Roots of Bob

Ballad of Donald White

(Released on "Broadside Reunion", November 1971 (performed 1962 for the unbroadcast "Broadside Radio Show". Dylan is credited under the pseudonym "Blind Boy Grunt").

The folksong source for Dylan's "Ballad of Donald White", can be found as No. 27 in the late Edith Fowke's "Penguin Book of Canadian Folk Songs" (1973), pp. 72-73, and in Digital Tradition (filename PTRMBRLY; play.exe PTRMBRLY):


My name 'tis Peter Emberley, as you may understand.
I was born on Prince Edward's lsland near by the ocean strand.
ln eighteen hundred and eighty-four when the flowers were a brilliant
I left my native counterie my fortune to pursue.

I landed in New Brunswick in a lumbering counterie,
I hired to work in the lumber woods on the Sou-West Miramichi.
I hired to work in the lumber woods where they cut the tall spruce
While loading teams with yarded logs I received a deadly wound.

There's danger on the ocean where the waves roll mountain high,
There's danger on the battlefield where the angry bullets fly.
There's danger in the lumber woods, for death lurks sullen there,
And I have fell a victim into that monstrous snare.

I know my luck seems very hard since fate has proved severe,
But victor death is the worst can come and I have no more to fear.
And he'll allay those deadly pains and liberate me soon.
And I'll sleep the long and lonely sleep called slumber in the tomb.

Here's adieu to Prince Edward's lsland, that garden in the seas,
No more I'll walk its flowery banks to enjoy a summer's breeze.
No more I'll view those gallant ships as they go swimming by,
With their streamers floating on the breeze above the canvas high.

Here's adieu unto my father, it was him who drove me here.
I thought he used me cruelly, his treatments were unfair.
For 'tis not right to oppress a boy or try to keep him down.
'Twill oft repulse him from his home whcn he is far too young.

Here's adieu unto my greatest friend, I mean my mother dear,
She raised a son who fell as soon as he left her tender care.
'Twas little did my mother know when she sang lullaby,
What country I might travel in or what death I might die.

Here's adieu unto my youngest friend, those island girls so true.
Long may they bloom to grace that isle where first my breath I drew.
For the world will roll on just the same when I have passed away,
What signifies a mortal man whose origin is clay?

But there's a world beyond the tomb, to it I'm nearing on.
Where man is more than mortal, and death can never come.
The mist of death it glares my eyes and I'm no longer here,
My spirit takes its final flight unto another sphere.

And now before I pass away there is one more thing I crave,
That some good holy father will bless my mouldering grave.
Near by the city of Boiestown where my mouldering bones do lay.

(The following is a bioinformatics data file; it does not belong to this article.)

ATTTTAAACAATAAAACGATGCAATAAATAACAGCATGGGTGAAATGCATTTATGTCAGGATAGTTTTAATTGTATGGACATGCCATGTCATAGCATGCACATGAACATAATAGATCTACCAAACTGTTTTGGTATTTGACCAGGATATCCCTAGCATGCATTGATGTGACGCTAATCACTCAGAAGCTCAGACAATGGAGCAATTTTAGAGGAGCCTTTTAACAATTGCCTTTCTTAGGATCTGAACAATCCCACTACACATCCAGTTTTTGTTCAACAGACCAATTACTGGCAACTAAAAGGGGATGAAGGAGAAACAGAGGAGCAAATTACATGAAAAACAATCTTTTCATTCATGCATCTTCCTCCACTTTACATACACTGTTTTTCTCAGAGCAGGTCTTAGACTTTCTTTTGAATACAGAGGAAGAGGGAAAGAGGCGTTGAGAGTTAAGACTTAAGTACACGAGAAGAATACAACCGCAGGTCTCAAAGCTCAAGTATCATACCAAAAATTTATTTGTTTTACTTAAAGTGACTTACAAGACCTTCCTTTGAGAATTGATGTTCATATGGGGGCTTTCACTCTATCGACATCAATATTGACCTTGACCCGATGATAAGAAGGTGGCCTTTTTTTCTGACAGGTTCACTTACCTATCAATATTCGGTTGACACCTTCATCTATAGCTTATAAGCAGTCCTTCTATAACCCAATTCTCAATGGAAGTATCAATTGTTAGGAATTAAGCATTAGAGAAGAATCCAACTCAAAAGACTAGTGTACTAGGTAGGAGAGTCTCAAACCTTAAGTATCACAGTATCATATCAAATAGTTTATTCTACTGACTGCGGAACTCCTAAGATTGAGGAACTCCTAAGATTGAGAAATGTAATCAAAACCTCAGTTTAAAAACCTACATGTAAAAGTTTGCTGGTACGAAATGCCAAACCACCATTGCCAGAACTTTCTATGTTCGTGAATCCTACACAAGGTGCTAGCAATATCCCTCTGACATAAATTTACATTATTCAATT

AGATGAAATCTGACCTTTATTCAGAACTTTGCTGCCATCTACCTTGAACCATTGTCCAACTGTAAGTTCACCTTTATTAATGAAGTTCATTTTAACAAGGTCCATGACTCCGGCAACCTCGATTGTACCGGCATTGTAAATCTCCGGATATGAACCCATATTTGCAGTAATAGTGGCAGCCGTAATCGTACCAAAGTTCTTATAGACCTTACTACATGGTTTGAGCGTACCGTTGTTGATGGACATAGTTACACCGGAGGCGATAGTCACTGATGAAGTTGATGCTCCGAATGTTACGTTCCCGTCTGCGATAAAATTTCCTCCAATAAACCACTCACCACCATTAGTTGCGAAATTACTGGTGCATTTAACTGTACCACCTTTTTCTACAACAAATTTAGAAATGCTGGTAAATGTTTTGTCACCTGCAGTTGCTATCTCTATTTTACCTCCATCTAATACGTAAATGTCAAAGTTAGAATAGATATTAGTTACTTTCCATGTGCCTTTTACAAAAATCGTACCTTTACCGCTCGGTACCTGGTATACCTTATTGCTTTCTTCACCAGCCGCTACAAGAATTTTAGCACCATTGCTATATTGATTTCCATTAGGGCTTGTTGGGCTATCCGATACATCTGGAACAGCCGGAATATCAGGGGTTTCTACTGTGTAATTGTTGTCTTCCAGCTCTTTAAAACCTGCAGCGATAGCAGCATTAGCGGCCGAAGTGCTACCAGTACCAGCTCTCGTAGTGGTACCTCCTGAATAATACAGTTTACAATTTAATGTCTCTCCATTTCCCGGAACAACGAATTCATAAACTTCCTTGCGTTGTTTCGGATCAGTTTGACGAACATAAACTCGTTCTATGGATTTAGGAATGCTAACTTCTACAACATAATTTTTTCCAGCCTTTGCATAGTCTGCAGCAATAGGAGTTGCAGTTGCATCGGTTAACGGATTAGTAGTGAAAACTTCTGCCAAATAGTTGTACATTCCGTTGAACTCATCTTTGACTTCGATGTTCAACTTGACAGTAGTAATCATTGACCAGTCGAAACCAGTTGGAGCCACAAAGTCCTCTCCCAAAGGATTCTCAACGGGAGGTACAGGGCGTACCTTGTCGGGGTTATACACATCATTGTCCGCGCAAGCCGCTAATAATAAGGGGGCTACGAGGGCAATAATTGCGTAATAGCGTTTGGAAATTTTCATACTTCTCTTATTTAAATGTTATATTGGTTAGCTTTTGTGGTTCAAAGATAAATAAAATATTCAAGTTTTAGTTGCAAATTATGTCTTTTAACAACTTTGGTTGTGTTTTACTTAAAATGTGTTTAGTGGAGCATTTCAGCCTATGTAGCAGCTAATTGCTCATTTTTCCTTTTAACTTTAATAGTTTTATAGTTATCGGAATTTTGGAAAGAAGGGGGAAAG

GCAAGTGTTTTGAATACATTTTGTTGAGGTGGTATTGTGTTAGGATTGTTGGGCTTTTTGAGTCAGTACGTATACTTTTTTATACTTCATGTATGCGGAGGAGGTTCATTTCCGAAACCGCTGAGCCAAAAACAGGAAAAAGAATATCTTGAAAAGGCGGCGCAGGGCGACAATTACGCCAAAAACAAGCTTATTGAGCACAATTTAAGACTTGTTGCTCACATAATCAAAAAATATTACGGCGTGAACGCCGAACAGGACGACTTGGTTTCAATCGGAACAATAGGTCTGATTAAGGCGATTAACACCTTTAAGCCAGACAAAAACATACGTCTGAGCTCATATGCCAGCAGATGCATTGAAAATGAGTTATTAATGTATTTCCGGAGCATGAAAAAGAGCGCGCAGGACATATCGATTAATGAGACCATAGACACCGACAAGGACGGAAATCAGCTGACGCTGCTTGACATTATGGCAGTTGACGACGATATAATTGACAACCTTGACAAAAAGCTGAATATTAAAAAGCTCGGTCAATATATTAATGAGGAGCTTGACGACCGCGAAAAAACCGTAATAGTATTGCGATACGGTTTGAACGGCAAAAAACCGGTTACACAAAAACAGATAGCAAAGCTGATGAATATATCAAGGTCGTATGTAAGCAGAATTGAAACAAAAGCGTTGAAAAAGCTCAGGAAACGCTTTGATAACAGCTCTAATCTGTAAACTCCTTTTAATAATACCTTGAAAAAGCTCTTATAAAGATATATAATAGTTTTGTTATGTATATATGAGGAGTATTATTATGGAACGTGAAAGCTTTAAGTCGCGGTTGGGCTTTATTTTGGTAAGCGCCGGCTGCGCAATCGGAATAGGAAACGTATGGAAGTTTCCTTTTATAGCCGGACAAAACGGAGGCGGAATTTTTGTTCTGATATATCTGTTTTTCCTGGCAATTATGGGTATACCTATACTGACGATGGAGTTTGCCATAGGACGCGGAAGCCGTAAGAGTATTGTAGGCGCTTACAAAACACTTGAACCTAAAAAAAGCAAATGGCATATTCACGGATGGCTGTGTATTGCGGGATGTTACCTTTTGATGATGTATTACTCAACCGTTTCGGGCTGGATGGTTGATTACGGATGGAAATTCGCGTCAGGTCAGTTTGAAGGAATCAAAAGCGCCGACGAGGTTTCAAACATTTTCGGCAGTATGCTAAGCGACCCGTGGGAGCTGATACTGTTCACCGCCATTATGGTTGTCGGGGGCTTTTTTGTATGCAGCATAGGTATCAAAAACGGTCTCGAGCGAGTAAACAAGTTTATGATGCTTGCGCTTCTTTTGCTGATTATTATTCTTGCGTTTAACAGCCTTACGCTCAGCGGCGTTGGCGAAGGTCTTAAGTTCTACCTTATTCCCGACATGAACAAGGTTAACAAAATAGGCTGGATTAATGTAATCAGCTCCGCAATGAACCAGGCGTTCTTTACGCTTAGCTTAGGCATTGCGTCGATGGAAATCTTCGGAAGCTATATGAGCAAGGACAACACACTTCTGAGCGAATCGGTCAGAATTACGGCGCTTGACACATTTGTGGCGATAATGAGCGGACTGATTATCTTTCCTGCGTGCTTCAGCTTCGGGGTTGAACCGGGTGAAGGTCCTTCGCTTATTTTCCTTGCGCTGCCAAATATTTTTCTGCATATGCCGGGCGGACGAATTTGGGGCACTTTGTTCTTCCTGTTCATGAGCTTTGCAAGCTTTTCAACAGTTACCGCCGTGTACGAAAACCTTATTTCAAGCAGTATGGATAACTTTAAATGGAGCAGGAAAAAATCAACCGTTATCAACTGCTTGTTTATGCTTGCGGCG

A-waiting for my saviour's call on that great Judgement Day.

Edith Fowke remarks:

"This tale of the young man from Prince Edward Island who was fatally injured in the Miramichi woods when a log rolled on him is the favourite ballad of New Brunswick. John Calhoun, one of the men who drove the injured lad down to his employer's home, described his fate in these verses, and a local singer, Abraham Munn, set them to and old Irish tune that has served for many songs both in Ireland and North America... The song is well known along the east coast... and it has also spread to Ontario." (p. 200)

Not only Dylan seems to have been inspired by this song (most notably by the third verse "There's danger..."). Gil Turner, in his song "Benny 'Kid' Paret" (also included on the complete May 1962 WBAI-FM Broadside show tape) also quotes and paraphrases the same stanza:

"There's danger on the ocean where the waves roll mountain high
There's danger on the battlefield where angry bullets fly.
There's danger in the boxing ring for death is waiting there
Watching for a killing through the hot and smoky air"
(BROADSIDE No. 4, Mid-April 1962, reprinted in liner-notes for
"Broadside", BR 301, 1963).

The topic of the song (the death of Cuban boxer Benny 'Kid' Paret) is obviously related to that of Dylan's "Who Killed Davey Moore?" (Apr 1963; Heylin, "Stolen Moments") and Gil Turner's imagery and choice of words in one stanza is, in my opinion, rather close to that of Dylan's "Long Ago, Far Away" (copyrighted Dec 4, 1962; Heylin, "Stolen Moments"):

"You've heard about our Romans, long many years ago
Crowding big arenas just to see the slaves' blood flow
There's been lots of changes since those days and now we're civilized
Our gladiators kill with gloves instead of swords and knives."

Thanks to : Man of Peace

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